According to the World Health Organization (WHO), statistics showed that Nigeria has about 12 million adult smokers. Discussions are ongoing all over the world and Nigeria cannot afford to be left out in this all important discussion for a smoke free world.
Nigeria enacted the National Tobacco Control Act (NTCA Act) 2015 to accommodate the provisions of the WHO FCTC. The key highlights of the law are the prohibition of smoking in public places, including restaurants and bars, public transportation, schools, and hospitals.
Are the adult smokers in Nigeria ready to quit smoking? If not, are they ready to switch to alternatives like free- smoke products?
Stakeholders at the event have called for collective efforts to accelerate the journey to a smoke-free future. At Technovation, there were media representatives from nearly 30 countries convened to hear presentations and engage in discussions about the roles that the industry, civil society, governments, and the public community play in achieving a smoke-free future at a faster pace.
What is universally accepted is that smoking causes serious disease and is addictive, it is estimated that about 1 billion people will still continue to smoke in 2025.
Over the years, advances in science, technology, and regulation have enabled society to reduce the adverse effects of continuing potentially harmful behavior. This is known as harm reduction. The main cause of harm from smoking is primarily linked to the high levels of harmful chemicals found in cigarette smoke produced by burning tobacco. By eliminating burning, as is the case with smokefree products, the levels of harmful chemicals can be significantly reduced compared with cigarette smoke.
By providing adult smokers with access to, and information about, better smoke-free alternatives, we can reduce smoking prevalence globally faster than if we continue with the status quo.
Senior Vice President of External Affairs at Philip Morris International (PMI), Grégoire Verdeaux, said in an interview that the governments cannot achieve the goal of a smoke-free world without the involvement of the industry players.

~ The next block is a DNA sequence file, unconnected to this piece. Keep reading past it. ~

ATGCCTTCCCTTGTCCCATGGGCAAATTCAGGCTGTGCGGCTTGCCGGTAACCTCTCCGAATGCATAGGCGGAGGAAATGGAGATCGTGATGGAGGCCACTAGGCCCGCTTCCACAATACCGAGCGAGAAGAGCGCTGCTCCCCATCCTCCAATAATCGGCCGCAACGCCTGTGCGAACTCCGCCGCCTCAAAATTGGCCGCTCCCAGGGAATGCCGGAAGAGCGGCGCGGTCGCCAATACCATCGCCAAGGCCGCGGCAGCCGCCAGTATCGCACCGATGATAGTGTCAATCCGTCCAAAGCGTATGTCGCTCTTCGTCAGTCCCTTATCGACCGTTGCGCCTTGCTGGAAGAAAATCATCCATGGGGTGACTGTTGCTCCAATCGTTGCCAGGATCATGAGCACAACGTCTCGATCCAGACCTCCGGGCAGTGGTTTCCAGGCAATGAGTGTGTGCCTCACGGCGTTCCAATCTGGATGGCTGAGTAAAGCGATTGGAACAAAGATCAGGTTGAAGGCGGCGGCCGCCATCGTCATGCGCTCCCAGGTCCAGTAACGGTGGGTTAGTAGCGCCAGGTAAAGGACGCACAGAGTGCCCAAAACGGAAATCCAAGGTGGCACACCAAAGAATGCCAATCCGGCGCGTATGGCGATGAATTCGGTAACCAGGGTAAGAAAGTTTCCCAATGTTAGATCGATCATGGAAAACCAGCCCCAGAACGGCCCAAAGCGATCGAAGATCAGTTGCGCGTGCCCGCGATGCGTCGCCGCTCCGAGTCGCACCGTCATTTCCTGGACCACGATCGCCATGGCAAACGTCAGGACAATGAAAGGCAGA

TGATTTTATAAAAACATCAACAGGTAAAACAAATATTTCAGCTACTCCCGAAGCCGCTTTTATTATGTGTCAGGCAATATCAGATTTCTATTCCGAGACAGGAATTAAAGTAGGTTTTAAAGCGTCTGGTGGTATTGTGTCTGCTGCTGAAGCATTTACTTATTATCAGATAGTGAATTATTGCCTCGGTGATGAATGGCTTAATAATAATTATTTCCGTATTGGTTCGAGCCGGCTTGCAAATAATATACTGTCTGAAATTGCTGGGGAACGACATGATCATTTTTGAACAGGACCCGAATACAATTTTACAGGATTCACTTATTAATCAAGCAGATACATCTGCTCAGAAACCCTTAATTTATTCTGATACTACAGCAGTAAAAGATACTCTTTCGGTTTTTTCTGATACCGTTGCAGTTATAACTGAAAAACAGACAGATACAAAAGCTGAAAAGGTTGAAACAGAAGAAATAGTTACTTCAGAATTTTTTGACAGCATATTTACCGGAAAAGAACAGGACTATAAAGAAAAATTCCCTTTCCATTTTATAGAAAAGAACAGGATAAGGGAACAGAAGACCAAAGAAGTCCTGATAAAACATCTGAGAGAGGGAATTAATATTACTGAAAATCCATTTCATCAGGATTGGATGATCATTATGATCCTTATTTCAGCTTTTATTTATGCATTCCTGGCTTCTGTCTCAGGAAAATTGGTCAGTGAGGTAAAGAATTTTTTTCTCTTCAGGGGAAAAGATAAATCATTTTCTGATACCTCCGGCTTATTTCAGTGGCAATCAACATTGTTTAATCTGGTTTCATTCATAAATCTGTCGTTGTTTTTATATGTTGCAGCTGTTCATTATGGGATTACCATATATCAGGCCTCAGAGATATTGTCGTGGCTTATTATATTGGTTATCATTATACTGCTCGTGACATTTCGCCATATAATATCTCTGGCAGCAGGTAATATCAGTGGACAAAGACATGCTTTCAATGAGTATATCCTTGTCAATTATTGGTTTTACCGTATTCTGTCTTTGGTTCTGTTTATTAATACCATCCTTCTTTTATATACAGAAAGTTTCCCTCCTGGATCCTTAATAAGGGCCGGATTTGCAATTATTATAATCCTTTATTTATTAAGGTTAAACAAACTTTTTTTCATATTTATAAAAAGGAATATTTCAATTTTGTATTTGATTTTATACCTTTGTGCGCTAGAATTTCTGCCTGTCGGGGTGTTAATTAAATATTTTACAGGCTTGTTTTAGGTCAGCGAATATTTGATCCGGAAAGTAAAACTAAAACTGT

According to Verdeaux, involving industry players in formulating laws that will help in their efforts aimed at eliminating smoking is what the government should be considering since prohibitions do not seem to work.
Verdeaux said about the generational ban in some countries that these laws are intended to prevent people born after a certain date from buying cigarettes, but not those born before that date. Shouldn’t those who can continue buying cigarettes be encouraged to choose a better alternative if they don’t quit?
He argued that the real discussion is about what we do for people that are already smoking. He continued: “If we take the example of Nigeria the country is a very big one, the smoking prevalence is below 3%. But even if we take that number, we’re talking about 12 million people. We are still talking about a large number of people.”
On what the company is doing internationally, Verdeaux said they are looking for alignment between the company, the industry, and the government in elaborating the regulations of these new tobacco and nicotine containing product that do not combust.
“Tobacco companies didn’t always have a history of alignment with governments and public health authorities. We believe that the transformation that our company is undertaking now is changing things quite structurally. The purpose of my role is really to create that room for alignment. In this journey, some people still start to smoke cigarettes and others keep smoking cigarettes and don’t quit. Then the alignment must be to determine what to do with them. What smoke-free alternatives can we propose to them?”, Verdeaux said while advocating for the involvement of industry players who are intensively investing in Research and Development of alternatives that are potentially less harmful than combustible cigarettes.
“Having a level of interaction between industry players in a regulated market and the governments is absolutely normal. We are trying to provide them with data from our markets and also evidence and facts that are not coming from us, but from regulators, scientific surveys, public hospitals, data that are not necessarily ours. We are a private company, we can do whatever we can to try to address market needs, but it’s going to be much more efficient and much faster if it’s addressed by a government policy”, Verdeaux added.
Verdeaux echoed PMI CEO, Jacek Olczak also in attendance at Techovation, who urged all stakeholders to objectively assess the facts that support the implementation of policies promoting access to non-combustible alternatives for adult smokers.
“It is no longer a case of if smoke-free alternatives are better than cigarette smoking; it is a case of by how much,” said Olczak. “Based on WHO and other third-party data, our hypothetical model shows that if smoke-free products are assumed to be 80% less risky than cigarettes—and if people who currently smoke were to switch to them completely—then over their lifetime, there’s a potential for a tenfold reduction in smoking-attributable deaths compared with historical tobacco control measures alone. While this type of hypothetical estimate has limitations, it begins to show the cost of inaction. It’s time to work toward a common goal of delivering effective policies that make cigarettes a historical artifact—a museum piece collecting dust behind glass cases.”